Eddie began winning races on local and regional circuits, beating men with bikes that were supposedly stronger and faster. Racing was still just a hobby for Eddie, however, and a sport that most Americans still regarded as part of the daredevil circuit. Opinions differed as to whether or not Eddie’s passion could lead to a career.

Some of my friends thought it was a great idea,” Eddie recalls, though he noted that his family was not as enthusiastic. “I was the first ones in our family to do something like this.”

One day, as he was working a typical 14-hour shift at his service station northwest of Philadelphia, Triumph Motorcycle company executive Rod Coates visited him and asked if he would like to ride a new Triumph in a race at Daytona. Coates too was a racer and had been referred to “Fast Eddie” by Jacques DuPont. Eddie’s enthusiasm for the opportunity could not have been higher, but a broken oil line cut his first Triumph race short.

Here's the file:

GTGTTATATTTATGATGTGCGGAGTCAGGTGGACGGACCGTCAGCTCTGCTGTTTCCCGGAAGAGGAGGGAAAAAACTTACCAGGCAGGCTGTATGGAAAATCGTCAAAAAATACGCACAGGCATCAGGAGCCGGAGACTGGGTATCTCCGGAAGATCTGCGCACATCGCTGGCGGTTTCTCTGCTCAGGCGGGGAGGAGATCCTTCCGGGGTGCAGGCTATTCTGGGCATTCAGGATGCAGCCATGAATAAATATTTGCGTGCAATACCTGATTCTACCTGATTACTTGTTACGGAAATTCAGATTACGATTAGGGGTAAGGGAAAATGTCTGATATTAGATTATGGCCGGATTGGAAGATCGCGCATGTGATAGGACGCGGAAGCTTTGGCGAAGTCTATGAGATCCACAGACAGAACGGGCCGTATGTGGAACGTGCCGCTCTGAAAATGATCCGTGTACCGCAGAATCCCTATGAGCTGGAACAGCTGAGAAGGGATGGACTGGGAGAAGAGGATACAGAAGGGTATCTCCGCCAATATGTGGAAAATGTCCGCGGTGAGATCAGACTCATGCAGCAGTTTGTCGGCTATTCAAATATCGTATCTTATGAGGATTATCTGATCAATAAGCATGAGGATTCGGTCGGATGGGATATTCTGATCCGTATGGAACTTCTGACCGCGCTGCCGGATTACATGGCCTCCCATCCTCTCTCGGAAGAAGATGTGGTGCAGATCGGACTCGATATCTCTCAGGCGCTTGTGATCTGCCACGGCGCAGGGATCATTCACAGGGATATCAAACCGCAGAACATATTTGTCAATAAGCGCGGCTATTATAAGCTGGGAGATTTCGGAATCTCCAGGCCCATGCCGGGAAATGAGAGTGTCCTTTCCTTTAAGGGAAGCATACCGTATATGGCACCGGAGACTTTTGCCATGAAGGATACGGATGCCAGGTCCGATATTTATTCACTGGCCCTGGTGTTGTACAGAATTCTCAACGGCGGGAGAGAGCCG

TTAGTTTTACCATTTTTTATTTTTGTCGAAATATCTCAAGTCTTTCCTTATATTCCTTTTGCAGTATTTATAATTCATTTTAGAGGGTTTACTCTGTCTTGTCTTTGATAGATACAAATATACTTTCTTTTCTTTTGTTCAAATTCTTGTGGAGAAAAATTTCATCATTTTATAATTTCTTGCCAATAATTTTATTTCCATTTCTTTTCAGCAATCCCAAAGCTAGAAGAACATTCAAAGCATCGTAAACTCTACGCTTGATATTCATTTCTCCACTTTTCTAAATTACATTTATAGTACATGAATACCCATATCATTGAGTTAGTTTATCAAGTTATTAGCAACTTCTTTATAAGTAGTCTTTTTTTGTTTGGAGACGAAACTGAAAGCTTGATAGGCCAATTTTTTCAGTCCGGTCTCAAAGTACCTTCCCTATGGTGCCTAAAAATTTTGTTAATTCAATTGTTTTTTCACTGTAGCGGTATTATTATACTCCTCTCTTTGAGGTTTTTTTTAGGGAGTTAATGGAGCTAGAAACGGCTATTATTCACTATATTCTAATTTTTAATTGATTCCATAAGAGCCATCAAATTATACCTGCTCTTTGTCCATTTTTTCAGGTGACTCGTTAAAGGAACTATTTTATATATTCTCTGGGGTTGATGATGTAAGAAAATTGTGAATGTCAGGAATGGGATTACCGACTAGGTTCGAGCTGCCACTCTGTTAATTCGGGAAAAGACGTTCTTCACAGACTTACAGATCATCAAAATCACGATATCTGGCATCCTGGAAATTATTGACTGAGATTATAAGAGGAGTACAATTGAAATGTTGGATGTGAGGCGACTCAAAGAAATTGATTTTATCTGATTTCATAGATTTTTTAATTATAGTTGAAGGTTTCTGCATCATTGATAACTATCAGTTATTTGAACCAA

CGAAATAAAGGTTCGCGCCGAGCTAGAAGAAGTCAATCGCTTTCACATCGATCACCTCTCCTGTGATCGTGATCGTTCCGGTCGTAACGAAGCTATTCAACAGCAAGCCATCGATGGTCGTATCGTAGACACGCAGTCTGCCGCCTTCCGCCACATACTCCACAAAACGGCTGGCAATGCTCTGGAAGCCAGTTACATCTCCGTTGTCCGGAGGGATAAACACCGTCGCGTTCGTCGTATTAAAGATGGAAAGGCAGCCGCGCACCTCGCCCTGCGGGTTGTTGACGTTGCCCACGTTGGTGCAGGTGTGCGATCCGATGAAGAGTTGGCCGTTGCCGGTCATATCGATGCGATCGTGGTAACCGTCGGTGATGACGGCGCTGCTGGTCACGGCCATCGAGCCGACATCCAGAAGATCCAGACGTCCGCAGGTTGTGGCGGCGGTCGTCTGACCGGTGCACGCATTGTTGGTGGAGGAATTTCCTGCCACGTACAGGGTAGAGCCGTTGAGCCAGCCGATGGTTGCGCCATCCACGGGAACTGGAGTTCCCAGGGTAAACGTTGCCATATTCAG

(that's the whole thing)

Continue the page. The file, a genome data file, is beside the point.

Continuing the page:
In his second year of riding Triumphs, Eddie finished second in the 100-mile National Championship road race at Laconia, NH. He returned in 1953 to take first place in a close and hotly-contested contest. By then, Eddie owned a Triumph dealership, and he raced exclusively for the company through 1957, after which he switched to sportsman racing. He continued to rack up wins at dirt tracks and in hill-climbing and drag racing events across the country.

His son, Gary, was also a racer who won the Loudon Classic in 1972, making he and his father the first father and son to accomplish the feat. Eddie also had a daughter, Fay, with his first wife, the late Romaine Fisher.

Eddie, Romaine and Gary in 1953